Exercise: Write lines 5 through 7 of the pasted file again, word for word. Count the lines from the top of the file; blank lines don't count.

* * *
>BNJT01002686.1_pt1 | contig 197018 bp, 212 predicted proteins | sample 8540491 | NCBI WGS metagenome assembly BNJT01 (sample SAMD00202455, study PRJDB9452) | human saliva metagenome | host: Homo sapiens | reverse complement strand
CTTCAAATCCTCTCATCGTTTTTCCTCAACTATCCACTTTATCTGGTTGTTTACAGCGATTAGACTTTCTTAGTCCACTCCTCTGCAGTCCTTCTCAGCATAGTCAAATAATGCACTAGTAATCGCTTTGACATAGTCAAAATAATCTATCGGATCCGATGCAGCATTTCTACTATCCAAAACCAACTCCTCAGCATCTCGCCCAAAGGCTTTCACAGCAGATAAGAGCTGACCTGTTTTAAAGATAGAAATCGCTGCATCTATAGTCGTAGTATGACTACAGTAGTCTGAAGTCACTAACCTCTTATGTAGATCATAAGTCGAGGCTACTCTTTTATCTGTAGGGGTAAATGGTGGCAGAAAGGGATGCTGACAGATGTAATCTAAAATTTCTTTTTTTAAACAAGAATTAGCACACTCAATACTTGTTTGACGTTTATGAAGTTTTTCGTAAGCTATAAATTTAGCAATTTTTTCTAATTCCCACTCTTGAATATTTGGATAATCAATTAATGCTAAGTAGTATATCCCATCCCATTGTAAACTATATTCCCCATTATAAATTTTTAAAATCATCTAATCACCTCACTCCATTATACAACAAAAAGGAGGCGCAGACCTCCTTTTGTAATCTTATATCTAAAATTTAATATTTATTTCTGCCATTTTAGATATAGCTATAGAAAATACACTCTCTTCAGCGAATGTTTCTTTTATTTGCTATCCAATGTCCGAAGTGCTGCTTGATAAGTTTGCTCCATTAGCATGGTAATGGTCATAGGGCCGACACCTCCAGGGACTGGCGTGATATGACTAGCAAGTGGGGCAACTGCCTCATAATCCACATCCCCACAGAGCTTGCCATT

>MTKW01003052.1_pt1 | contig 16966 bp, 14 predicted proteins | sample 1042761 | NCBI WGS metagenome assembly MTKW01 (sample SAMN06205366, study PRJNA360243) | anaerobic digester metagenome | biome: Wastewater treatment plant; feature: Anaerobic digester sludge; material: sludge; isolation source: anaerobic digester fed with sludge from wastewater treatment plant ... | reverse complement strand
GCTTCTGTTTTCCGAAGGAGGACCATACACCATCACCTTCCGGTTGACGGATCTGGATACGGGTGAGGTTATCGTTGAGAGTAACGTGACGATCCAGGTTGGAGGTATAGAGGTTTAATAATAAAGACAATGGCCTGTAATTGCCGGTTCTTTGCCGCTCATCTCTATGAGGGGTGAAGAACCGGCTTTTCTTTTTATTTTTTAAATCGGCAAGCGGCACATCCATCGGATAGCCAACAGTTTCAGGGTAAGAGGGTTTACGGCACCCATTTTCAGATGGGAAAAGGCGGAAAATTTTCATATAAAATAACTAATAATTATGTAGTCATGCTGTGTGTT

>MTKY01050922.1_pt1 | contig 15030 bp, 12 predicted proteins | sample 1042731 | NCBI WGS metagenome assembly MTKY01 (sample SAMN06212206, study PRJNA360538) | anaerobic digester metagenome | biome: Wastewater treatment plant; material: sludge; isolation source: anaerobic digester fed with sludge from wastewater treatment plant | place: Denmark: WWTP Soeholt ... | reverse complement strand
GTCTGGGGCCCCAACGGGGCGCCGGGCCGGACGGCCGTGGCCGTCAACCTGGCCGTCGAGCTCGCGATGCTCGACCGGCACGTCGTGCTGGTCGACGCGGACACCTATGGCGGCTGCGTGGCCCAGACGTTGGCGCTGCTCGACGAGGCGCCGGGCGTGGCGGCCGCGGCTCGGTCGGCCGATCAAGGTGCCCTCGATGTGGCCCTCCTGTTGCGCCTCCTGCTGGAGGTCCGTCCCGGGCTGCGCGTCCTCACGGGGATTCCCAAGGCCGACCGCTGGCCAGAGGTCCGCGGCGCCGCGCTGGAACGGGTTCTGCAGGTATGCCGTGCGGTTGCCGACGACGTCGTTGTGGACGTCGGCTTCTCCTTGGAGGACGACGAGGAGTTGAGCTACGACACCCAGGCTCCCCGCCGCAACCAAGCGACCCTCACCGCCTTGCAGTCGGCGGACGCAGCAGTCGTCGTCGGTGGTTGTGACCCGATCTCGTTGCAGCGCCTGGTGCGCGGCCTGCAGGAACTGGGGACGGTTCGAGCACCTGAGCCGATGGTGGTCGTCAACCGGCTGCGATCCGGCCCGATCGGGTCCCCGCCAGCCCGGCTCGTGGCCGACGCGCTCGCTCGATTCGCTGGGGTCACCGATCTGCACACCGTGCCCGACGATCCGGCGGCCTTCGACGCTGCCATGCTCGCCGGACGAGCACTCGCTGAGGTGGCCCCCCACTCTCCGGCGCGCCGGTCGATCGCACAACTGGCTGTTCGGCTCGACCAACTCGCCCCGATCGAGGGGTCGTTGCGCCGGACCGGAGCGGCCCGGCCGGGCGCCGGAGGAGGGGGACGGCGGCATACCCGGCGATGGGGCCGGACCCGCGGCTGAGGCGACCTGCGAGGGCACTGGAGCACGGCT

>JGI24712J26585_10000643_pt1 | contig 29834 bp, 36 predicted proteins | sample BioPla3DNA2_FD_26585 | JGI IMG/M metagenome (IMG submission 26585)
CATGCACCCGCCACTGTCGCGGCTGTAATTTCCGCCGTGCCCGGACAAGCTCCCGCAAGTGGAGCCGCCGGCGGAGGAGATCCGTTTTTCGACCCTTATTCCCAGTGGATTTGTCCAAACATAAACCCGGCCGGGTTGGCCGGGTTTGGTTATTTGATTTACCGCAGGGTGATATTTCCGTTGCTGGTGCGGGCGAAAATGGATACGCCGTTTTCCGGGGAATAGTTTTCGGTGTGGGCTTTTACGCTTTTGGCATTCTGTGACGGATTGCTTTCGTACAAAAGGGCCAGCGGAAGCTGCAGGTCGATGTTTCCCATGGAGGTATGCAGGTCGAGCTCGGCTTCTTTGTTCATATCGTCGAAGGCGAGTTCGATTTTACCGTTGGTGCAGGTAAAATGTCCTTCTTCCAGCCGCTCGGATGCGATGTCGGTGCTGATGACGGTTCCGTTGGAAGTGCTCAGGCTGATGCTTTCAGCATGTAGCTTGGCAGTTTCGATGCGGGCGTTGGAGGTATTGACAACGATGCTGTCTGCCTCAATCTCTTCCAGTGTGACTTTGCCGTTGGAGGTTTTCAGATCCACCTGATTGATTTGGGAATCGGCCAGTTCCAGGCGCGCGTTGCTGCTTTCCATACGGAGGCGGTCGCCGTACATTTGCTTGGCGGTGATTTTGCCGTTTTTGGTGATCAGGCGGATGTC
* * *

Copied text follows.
>MTKY01050922.1_pt1 | contig 15030 bp, 12 predicted proteins | sample 1042731 | NCBI WGS metagenome assembly MTKY01 (sample SAMN06212206, study PRJNA360538) | anaerobic digester metagenome | biome: Wastewater treatment plant; material: sludge; isolation source: anaerobic digester fed with sludge from wastewater treatment plant | place: Denmark: WWTP Soeholt ... | reverse complement strand
GTCTGGGGCCCCAACGGGGCGCCGGGCCGGACGGCCGTGGCCGTCAACCTGGCCGTCGAGCTCGCGATGCTCGACCGGCACGTCGTGCTGGTCGACGCGGACACCTATGGCGGCTGCGTGGCCCAGACGTTGGCGCTGCTCGACGAGGCGCCGGGCGTGGCGGCCGCGGCTCGGTCGGCCGATCAAGGTGCCCTCGATGTGGCCCTCCTGTTGCGCCTCCTGCTGGAGGTCCGTCCCGGGCTGCGCGTCCTCACGGGGATTCCCAAGGCCGACCGCTGGCCAGAGGTCCGCGGCGCCGCGCTGGAACGGGTTCTGCAGGTATGCCGTGCGGTTGCCGACGACGTCGTTGTGGACGTCGGCTTCTCCTTGGAGGACGACGAGGAGTTGAGCTACGACACCCAGGCTCCCCGCCGCAACCAAGCGACCCTCACCGCCTTGCAGTCGGCGGACGCAGCAGTCGTCGTCGGTGGTTGTGACCCGATCTCGTTGCAGCGCCTGGTGCGCGGCCTGCAGGAACTGGGGACGGTTCGAGCACCTGAGCCGATGGTGGTCGTCAACCGGCTGCGATCCGGCCCGATCGGGTCCCCGCCAGCCCGGCTCGTGGCCGACGCGCTCGCTCGATTCGCTGGGGTCACCGATCTGCACACCGTGCCCGACGATCCGGCGGCCTTCGACGCTGCCATGCTCGCCGGACGAGCACTCGCTGAGGTGGCCCCCCACTCTCCGGCGCGCCGGTCGATCGCACAACTGGCTGTTCGGCTCGACCAACTCGCCCCGATCGAGGGGTCGTTGCGCCGGACCGGAGCGGCCCGGCCGGGCGCCGGAGGAGGGGGACGGCGGCATACCCGGCGATGGGGCCGGACCCGCGGCTGAGGCGACCTGCGAGGGCACTGGAGCACGGCT

>JGI24712J26585_10000643_pt1 | contig 29834 bp, 36 predicted proteins | sample BioPla3DNA2_FD_26585 | JGI IMG/M metagenome (IMG submission 26585)